Male 29 94 65 6 13 91 78 9 19 87 68 13
Asian < 100 < 0 < 100 < 0 < 100 < 0
Black 18 94 76 6 5 90 84 10 11 84 74 16
Hispanic 23 94 71 6 10 98 88 2 23 88 65 12
White 32 94 62 6 23 93 70 7 27 91 64 9
Two or more races 22 93 70 7 22 96 74 4 21 100 79 0
Students with Disabilities 23 73 50 27 3 64 61 36 6 59 53 41
Economically Disadvantaged 13 89 77 11 11 89 78 11 14 86 73 14
English Learners 20 90 70 10 < 100 < 0 < < < <
Grade 3 Mathematics Performance 2015-2016 2016-2017 2017-2018
Student Subgroup Advanced Passed Proficient Failed Advanced Passed Proficient Failed Advanced Passed Proficient Failed
All Students 13 93 80 7 11 90 78 10 14 85 71 15
Female 11 92 81 8 13 91 78 9 10 92 81 8
Male 15 94 79 6 10 88 78 12 17 79 62 21
Asian < 100 < 0 < 100 < 0
Black 14 92 78 8 3 89 86 11 13 78 65 22
Hispanic - 86 86 14 14 100 86 0 20 80 60 20
White 18 97 79 3 14 84 70 16 15 92 77 8
Two or more races < 100 < 0 < 100 < 0 < 100 < 0
Students with Disabilities 30 80 50 20 - 50 50 50 7 40 33 60
Economically Disadvantaged 10 88 77 13 4 85 81 15 13 84 71 16
English Learners < < < < < 100 < 0 < < < <
Grade 4 Mathematics Performance 2015-2016 2016-2017 2017-2018
Student Subgroup Advanced Passed Proficient Failed Advanced Passed Proficient Failed Advanced Passed Proficient Failed
All Students 36 97 62 3 19 99 80 1 27 92 65 8
Female 32 98 66 2 22 100 78 0 28 91 63 9
Male 39 96 57 4 15 98 83 2 26 93 67 7
Black 21 98 76 2 6 97 91 3 5 93 89 7
Hispanic 38 100 63 0 17 100 83 0 42 83 42 17
White 45 98 52 2 33 100 67 0 46 91 46 9
Two or more races 50 90 40 10 < 100 < 0 < 100 < 0
Students with Disabilities 22 83 61 17 < < < < 9 73 64 27
Economically Disadvantaged 17 94 77 6 26 98 72 2 13 90 77 10
English Learners < 100 < 0 < 100 < 0 < 100 < 0
Grade 5 Mathematics Performance 2015-2016 2016-2017 2017-2018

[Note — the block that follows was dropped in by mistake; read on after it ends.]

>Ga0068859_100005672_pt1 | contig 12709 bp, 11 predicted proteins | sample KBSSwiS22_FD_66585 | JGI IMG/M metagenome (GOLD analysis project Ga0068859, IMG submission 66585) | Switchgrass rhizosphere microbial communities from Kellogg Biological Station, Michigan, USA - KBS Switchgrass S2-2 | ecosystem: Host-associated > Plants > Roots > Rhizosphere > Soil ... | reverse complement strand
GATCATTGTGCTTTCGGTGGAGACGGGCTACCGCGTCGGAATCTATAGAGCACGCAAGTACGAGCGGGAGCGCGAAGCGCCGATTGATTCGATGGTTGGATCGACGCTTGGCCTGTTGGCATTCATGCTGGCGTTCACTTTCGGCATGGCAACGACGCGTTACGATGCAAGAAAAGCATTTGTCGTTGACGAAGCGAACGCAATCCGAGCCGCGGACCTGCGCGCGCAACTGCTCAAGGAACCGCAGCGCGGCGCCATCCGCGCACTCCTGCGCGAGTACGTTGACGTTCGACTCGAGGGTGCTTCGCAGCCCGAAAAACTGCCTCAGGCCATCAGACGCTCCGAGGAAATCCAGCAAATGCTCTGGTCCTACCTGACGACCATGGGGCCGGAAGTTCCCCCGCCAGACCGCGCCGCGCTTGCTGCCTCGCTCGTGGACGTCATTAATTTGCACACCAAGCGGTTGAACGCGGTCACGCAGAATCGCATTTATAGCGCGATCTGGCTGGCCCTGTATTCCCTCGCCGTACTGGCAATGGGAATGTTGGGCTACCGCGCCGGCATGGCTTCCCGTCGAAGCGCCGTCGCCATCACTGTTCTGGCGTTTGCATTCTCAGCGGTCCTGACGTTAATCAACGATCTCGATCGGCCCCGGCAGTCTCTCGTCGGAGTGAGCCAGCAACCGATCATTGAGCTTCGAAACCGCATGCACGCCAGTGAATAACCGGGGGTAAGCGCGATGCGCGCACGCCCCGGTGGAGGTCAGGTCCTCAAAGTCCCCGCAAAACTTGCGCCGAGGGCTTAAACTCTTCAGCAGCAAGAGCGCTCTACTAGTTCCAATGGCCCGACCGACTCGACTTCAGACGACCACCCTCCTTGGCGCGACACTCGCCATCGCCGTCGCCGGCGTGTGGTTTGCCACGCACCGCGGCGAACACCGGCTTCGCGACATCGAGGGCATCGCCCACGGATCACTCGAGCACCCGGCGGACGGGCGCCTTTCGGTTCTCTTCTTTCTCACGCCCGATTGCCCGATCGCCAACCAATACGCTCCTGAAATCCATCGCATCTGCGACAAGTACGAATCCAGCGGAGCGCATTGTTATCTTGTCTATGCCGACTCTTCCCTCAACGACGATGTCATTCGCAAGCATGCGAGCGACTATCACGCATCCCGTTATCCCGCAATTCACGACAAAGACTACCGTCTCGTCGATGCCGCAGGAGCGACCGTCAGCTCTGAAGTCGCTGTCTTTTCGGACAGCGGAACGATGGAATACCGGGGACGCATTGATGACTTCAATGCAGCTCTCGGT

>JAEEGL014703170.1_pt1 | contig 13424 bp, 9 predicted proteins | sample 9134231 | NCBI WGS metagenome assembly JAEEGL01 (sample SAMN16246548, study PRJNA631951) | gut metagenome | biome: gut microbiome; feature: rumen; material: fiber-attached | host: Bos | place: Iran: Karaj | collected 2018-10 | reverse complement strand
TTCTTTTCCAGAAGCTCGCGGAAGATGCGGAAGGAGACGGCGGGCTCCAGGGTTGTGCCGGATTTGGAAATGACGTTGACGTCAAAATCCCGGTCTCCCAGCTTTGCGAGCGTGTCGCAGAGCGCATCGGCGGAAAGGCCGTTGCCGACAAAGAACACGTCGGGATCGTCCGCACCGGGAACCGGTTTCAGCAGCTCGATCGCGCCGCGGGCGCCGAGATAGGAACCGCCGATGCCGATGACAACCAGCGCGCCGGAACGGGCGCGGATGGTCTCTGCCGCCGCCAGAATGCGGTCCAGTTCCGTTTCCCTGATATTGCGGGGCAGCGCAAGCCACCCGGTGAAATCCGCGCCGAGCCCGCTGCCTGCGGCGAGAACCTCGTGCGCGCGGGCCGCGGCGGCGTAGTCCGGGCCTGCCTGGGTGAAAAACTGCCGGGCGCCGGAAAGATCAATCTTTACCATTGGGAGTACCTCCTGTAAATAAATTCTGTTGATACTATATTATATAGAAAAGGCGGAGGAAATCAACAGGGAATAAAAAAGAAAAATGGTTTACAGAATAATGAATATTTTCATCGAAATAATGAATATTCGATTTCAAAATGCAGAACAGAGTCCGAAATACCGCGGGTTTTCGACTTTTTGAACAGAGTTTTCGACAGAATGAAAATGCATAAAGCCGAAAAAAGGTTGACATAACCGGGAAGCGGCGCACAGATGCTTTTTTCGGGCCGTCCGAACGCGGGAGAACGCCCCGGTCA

Student Subgroup Advanced Passed Proficient Failed Advanced Passed Proficient Failed Advanced Passed Proficient Failed
All Students 23 90 67 10 13 91 78 9 16 89 72 11
Female 13 89 76 11 12 95 82 5 18 86 68 14
Male 31 91 60 9 13 87 74 13 15 91 77 9
Asian < 100 < 0 < 100 < 0 < 100 < 0
Black 18 91 73 9 7 85 78 15 14 81 67 19
Hispanic 40 100 60 0 - 94 94 6 13 100 88 0
White 29 86 57 14 23 95 72 5 21 90 69 10
Two or more races < < < < 20 90 70 10 < 100 < 0
Students with Disabilities 19 56 38 44 7 60 53 40 < < < <
Economically Disadvantaged 10 86 76 14 5 86 81 14 16 86 71 14
English Learners < 100 < 0 < 100 < 0 < 100 < 0
LEGEND < = A group below state definition for personally identifiable results
- = No data for group
* = Data not yet available
Unduplicated = Students are able to be in two gap groups

Science

Science Performance: All Students

Note: Calculations for 2017-2018 annual pass rates on Standards of Learning tests in reading, writing, mathematics, science and history were modified to reflect new federal reporting requirements.

Virginia public school students are assessed in science in grades 5 and 8 and at the end of the following secondary courses: Earth Science, Biology, and Chemistry. Before 2014, students also were assessed in science in grade 4. Use the drop down menu above the chart to select results for a specific science test. Use the menu below the chart to select assessment results for a specific group of students.

Virginia’s Science Standards of Learning identify academic content for essential components of the science curriculum at different grade levels. Standards are identified for kindergarten through grade five, for middle school, and for a core set of high school courses — Earth Science, Biology, Chemistry, and Physics. Throughout a student’s science schooling from kindergarten through grade six, content strands, or topics are included. The Standards of Learning in each strand progress in complexity as they are studied at various grade levels in grades K-6, and are represented indirectly throughout the high school courses.